NEW YORK (CBSNewYork) — Protesters gathered to demand answers Monday as a judge held a brief hearing on requests for more information to be released in the Eric Garner case.

Protesters rallied with signs, banners and instruments outside the State Supreme Court in Staten Island during the hearing, calling on records from the Garner grand jury proceedings to be unsealed.

“Millions of people saw that video, know that there were no indictments and now wonder what did the grand jury do and how did they do it,” protester Bill Dobbs told CBS2’s Diane Macedo. “That’s why it’s critical to release these grand jury records.”

“I would like transparency to see what actually happened with my son,” said Garner’s mother Gwen Carr.

The Legal Aid Society, New York City Public Advocate Letitia James and the New York Civil Liberties Union all filed petitions seeking the release of transcripts, instructions given to the grand jury and evidence presented to the grand jury.

The court is now scheduled to hear their arguments in the case on Jan. 29, 1010 WINS’ Juliet Papa reported.

Garner, a 43-year-old father of six, died after he had been stopped by police on Staten Island for allegedly selling loose, untaxed cigarettes.

In cellphone video of the incident, Officer Daniel Pantaleo is seen placing his arm around Garner’s neck in an apparent chokehold and then taking him to the ground after Garner refuses to be handcuffed.

The heavyset Garner, who had asthma, is heard saying repeatedly, “I can’t breathe!” He died a short time later.

The New York City Medical Examiner’s office ruled Garner’s death a homicide, caused by the officer’s apparent chokehold as well as chest and neck compressions and prone positioning “during physical restraint by police.”

Police union officials and Pantaleo’s lawyer have said he used an authorized take down move and not a chokehold against Garner, which is banned under NYPD policy, and said Garner’s poor health was a main cause in his death.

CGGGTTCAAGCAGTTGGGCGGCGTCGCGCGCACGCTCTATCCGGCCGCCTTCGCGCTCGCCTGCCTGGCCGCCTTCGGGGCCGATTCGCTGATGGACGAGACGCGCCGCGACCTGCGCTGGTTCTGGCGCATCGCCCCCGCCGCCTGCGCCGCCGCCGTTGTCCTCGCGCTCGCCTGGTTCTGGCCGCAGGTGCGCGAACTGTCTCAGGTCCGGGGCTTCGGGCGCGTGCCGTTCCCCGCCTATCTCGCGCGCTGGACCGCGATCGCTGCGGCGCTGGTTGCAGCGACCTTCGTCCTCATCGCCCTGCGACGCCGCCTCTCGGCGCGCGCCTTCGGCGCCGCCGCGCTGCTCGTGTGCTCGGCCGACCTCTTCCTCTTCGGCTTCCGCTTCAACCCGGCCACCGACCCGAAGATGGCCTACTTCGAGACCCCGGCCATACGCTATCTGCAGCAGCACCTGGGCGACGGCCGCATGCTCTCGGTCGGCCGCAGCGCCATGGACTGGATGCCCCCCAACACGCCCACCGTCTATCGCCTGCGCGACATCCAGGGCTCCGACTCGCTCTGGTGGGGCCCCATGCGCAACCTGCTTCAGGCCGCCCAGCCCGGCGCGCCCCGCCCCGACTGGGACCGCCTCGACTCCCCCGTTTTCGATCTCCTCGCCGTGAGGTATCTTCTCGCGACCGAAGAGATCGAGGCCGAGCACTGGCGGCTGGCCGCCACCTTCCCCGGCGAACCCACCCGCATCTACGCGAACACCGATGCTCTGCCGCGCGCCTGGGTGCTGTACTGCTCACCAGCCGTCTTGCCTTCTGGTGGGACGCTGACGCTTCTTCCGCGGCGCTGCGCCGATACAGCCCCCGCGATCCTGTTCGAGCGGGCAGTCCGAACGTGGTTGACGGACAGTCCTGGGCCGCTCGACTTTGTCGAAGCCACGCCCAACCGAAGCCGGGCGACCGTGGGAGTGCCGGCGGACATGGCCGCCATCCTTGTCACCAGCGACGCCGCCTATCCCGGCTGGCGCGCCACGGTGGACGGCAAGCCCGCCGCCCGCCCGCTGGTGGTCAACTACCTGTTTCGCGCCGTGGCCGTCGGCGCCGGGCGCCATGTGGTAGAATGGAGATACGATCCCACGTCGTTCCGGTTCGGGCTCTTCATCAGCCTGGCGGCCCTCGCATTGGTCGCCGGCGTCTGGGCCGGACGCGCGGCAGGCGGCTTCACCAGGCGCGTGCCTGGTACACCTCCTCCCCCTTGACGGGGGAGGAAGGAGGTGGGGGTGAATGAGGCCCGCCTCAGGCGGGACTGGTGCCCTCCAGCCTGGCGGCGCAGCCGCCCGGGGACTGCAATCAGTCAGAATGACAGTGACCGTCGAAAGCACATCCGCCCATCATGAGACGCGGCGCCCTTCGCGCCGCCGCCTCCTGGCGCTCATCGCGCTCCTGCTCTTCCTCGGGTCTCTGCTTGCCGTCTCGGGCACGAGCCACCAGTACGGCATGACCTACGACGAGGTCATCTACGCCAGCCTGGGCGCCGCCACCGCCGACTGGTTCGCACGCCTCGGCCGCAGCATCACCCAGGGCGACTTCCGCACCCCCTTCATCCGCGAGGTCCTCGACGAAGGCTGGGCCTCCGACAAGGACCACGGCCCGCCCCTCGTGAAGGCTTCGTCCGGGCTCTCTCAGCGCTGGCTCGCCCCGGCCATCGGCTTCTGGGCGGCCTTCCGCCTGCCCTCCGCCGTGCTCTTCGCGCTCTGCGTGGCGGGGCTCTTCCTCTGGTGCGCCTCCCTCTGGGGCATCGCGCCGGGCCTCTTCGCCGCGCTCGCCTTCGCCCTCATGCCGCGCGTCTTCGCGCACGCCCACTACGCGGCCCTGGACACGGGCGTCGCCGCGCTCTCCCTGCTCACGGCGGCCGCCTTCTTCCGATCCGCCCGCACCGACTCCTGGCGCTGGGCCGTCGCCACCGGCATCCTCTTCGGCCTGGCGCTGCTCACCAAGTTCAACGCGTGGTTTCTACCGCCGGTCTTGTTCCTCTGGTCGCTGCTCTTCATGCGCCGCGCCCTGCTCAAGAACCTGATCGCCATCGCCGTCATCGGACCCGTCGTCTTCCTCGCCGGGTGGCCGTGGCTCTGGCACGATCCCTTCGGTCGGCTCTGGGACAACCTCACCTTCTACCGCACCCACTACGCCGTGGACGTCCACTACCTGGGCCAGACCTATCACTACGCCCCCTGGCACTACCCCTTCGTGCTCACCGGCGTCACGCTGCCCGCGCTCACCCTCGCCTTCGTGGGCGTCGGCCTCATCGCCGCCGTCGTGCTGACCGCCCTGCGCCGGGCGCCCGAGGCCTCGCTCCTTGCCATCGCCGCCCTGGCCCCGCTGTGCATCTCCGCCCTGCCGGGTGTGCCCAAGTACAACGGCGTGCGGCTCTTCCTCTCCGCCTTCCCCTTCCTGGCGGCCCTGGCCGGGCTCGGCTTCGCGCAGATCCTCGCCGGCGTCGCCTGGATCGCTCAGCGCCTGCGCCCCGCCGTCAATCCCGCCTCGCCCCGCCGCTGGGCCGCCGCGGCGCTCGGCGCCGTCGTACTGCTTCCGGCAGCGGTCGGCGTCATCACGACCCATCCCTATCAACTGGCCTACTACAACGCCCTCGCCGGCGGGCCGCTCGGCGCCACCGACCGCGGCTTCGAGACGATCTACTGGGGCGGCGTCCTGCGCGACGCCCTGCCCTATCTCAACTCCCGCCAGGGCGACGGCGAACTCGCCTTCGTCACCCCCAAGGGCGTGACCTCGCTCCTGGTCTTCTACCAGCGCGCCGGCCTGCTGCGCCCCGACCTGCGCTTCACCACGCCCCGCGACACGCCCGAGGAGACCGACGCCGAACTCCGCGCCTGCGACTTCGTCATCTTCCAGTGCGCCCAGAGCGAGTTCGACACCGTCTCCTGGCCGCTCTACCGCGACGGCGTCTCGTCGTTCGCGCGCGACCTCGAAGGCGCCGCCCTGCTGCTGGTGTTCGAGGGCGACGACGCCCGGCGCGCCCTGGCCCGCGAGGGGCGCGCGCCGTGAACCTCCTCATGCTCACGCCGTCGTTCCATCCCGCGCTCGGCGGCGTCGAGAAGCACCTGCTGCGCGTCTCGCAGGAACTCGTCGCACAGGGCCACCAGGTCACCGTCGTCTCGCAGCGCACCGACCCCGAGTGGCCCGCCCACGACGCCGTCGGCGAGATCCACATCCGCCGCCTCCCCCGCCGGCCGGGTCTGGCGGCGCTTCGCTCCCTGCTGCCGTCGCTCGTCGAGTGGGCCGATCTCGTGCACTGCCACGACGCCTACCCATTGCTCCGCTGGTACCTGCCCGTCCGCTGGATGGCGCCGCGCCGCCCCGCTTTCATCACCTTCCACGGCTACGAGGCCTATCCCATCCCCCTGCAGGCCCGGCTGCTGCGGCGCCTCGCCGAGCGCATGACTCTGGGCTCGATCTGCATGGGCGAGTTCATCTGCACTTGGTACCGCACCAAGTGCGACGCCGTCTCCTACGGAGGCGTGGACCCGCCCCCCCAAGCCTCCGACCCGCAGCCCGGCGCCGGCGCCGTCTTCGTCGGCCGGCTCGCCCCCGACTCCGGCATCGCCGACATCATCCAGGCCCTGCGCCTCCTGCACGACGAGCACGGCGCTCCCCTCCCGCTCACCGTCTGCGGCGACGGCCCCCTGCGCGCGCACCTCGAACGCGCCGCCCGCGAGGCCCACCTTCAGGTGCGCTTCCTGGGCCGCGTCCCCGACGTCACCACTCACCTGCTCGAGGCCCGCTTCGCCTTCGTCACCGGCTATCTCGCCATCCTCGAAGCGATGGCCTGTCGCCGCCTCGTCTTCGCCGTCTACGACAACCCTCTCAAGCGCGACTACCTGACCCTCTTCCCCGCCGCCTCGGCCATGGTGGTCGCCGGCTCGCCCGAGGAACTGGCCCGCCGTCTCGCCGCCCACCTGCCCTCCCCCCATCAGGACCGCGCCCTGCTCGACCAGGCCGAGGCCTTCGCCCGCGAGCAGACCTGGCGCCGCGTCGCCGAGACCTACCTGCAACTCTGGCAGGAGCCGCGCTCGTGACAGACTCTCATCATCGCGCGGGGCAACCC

In December, a grand jury ruled not to indict Pantaleo in connection with Garner’s death. The decision set off nationwide protests and triggered immediate calls for the grand jury records to be unsealed.

The judge initially agreed to disclose only limited information, saying the confidentiality of the grand jury proceedings must be ensured in order for them to continue to be effective.

“There is need for secrecy with regard for some things. But there is no reason, for example, that the behavior of the district attorney should be in the shadows, should be without any accountability to the public,” NYCLU Executive Director Donna Lieberman said.

The DA’s office plans to oppose, maintaining secrecy is the law, WCBS 880’s Jim Smith reported.

The original judge was scheduled to hear arguments on Dec. 19, but instead recused himself from the case citing a potential conflict of interest involving his wife.

Those hoping for the proceedings to be unsealed are pointing to the Michael Brown grand jury case in Ferguson, Missouri as an example.

The prosecutor there released far more details about the grand jury decision’s not to indict the officer in that case. Supporters say the same should happen in New York.

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